And on this note, happy, happy Thanksgiving to you all!
Sarah Tuff Dunn, co-author of 101 Best Outdoor Towns, said: “Burlington has it all… a brick pedestrian marketplace, Vermont’s iconic white steeples and rolling hills that spill down toward a lively, green waterfront on Lake Champlain” when she explained Burlington’s selection as one of the 20 Prettiest Cities in America, by Forbes Traveler this month. It’s quite an honor. Burlington was definitely in good company among well-known towns such as Aspen, CO, Lake Placid, NY, Hanover, NH, Portsmouth, NH and Rockport, ME.
Church Street Marketplace, Burlington’s pedestrian outdoor mall, is definitely very popular and a wonderful spot to wander around on a week-end afternoon. A recent survey among Quebec visitors said that they loved the pedestrian street and its combined urban and small-town feel. Church Street Marketplace was also selected last month by the American Planning Association (APA) as one of the 10 Greatest Public Places in America. Other places honored in 2008 by the APA for their character, quality and planning included Central Park, NY, Santa Monica Beach, CA and Union Station, Washington DC. Another great honor for our lakeshore town!
And if you will enjoy your visit to Church Street, we are convinced you’ll also be impressed by the serenity of the lakeshore. Talk a walk on the walking path, sit down on the decks of some of the bars and restaurants (we like the Ice House ourselves!) and admire the lake, the boats, and the Adirondacks on the New York State side, across the lake.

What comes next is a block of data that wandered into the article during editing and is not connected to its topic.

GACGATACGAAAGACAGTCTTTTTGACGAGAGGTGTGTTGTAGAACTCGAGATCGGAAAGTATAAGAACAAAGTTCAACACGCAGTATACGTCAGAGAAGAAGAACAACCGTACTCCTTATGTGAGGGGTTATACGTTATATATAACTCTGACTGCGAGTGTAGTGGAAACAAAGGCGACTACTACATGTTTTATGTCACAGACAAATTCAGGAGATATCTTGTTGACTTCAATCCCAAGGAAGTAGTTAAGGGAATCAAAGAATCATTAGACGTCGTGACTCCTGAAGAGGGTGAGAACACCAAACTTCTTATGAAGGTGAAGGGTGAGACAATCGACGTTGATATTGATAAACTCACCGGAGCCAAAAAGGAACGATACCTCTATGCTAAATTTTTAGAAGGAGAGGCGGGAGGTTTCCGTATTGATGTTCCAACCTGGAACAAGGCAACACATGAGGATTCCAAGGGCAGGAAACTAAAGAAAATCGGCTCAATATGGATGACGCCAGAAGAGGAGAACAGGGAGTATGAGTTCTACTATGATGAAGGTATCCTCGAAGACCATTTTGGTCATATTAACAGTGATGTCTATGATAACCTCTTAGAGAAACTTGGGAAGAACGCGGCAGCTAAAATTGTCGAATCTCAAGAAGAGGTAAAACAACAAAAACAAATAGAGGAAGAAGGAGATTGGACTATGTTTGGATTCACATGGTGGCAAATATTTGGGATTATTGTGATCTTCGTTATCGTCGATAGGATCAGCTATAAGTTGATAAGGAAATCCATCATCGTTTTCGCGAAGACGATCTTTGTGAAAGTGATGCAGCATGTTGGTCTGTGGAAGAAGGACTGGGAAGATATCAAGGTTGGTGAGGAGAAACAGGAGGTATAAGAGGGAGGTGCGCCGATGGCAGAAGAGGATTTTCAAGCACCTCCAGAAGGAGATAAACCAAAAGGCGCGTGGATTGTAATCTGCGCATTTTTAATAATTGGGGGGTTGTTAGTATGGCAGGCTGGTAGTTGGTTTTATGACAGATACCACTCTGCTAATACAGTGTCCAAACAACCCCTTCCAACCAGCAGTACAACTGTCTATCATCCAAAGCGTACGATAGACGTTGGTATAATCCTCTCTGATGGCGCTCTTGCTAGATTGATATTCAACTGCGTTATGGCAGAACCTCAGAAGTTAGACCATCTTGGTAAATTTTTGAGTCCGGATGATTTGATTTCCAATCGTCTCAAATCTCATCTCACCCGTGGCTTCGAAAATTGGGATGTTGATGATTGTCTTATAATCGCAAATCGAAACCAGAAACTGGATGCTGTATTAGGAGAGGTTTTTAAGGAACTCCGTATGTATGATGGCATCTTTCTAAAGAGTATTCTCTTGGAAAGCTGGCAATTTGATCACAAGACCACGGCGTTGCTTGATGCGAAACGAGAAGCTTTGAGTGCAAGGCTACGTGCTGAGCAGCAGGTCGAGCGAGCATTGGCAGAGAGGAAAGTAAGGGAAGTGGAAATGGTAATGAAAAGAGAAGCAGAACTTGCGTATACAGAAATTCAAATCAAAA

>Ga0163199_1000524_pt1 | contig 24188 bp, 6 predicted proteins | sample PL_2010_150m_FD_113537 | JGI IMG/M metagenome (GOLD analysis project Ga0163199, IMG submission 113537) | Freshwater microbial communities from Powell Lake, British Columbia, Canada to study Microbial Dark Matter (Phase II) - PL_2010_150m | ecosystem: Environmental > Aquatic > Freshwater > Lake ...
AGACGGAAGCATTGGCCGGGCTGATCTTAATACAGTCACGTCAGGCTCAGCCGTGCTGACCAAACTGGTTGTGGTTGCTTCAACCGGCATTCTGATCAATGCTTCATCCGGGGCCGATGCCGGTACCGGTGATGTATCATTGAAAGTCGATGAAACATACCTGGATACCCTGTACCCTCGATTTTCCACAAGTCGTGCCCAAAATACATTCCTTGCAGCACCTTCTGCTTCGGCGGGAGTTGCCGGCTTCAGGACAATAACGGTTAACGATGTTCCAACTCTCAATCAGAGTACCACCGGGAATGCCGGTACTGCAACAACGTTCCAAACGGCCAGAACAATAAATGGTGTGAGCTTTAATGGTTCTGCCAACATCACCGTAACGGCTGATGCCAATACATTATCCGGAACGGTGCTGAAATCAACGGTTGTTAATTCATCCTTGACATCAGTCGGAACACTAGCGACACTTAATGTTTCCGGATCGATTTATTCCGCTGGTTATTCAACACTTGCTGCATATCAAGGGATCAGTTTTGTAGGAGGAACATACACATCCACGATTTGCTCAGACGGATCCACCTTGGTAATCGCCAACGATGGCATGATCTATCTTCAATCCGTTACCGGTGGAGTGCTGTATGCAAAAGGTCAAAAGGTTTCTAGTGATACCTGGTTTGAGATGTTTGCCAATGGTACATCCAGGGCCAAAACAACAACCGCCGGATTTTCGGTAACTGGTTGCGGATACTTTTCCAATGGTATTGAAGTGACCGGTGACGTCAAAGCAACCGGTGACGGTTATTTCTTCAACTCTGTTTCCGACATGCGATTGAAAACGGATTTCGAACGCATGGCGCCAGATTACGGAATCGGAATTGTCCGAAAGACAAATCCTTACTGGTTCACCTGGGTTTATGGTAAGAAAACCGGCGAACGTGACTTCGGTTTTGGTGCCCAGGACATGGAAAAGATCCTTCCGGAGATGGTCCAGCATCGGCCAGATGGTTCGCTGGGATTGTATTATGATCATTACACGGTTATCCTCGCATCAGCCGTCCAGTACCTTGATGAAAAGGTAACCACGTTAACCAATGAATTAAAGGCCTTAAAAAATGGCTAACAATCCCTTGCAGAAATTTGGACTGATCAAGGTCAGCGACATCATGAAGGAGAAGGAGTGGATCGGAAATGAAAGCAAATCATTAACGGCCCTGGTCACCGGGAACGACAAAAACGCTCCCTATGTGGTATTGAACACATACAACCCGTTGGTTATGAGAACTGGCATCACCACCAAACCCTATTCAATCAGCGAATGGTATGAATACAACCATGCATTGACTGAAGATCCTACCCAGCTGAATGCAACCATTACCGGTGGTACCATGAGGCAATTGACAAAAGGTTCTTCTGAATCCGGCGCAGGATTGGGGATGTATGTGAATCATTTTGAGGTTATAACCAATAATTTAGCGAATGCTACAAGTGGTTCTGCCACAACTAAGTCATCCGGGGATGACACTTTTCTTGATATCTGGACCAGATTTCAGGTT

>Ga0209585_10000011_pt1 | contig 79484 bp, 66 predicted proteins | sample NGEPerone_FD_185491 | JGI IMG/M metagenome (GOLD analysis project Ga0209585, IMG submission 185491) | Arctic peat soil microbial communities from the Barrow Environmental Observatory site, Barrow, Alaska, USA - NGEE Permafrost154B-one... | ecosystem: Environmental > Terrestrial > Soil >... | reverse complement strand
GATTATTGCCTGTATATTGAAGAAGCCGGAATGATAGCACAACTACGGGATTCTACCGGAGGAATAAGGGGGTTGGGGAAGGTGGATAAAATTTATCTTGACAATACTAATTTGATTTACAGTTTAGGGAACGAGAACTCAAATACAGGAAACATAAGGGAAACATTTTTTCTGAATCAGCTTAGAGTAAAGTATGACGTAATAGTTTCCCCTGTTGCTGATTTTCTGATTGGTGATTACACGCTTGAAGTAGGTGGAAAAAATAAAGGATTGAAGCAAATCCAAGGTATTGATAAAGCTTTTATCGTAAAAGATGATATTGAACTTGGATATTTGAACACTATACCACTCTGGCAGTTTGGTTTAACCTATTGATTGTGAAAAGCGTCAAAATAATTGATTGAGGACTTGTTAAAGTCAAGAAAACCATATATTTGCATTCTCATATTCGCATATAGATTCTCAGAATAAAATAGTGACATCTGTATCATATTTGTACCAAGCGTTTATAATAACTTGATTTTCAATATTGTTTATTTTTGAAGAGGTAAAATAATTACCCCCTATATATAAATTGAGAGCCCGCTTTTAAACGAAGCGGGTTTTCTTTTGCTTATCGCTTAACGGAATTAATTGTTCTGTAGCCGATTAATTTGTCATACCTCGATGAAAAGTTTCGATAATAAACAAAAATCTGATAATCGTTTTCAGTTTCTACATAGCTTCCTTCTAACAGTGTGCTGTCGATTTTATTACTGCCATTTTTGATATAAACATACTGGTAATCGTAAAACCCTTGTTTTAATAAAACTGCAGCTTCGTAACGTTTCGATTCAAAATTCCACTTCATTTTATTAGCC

And for more ideas about what to do during a week-end in Burlington, a great article was just published in the NY Times Travel: “36 hours in Burlington”.
I was personally intrigued to see their photo of the “Burlington Earth Clock” – a 43-foot sundial made of granite slabs. We’ll have to check it out!
In addition to ideas on “things to do”, the article also gives you a few great ideas for restaurants and places to have a drink or a coffee… Check it out.
Finally, our gastronomy lovers will be happy to know that there are indeed a few great places to eat in Burlington. The ones most commonly mentioned by “gastronomes” are:
– A Single Pebble (upscale Asian)
– L’Amante (also mentioned in the NY Times article)
– Trattoria Delia
– And finally American Flatbread (mentioned in our article on the brewpubs of Vermont).
Nice places for a special dinner event, not necessarily cheap but enjoyable…
So, if you come to Burlington for a visit, let us know what was your favorite place…leave us a comment…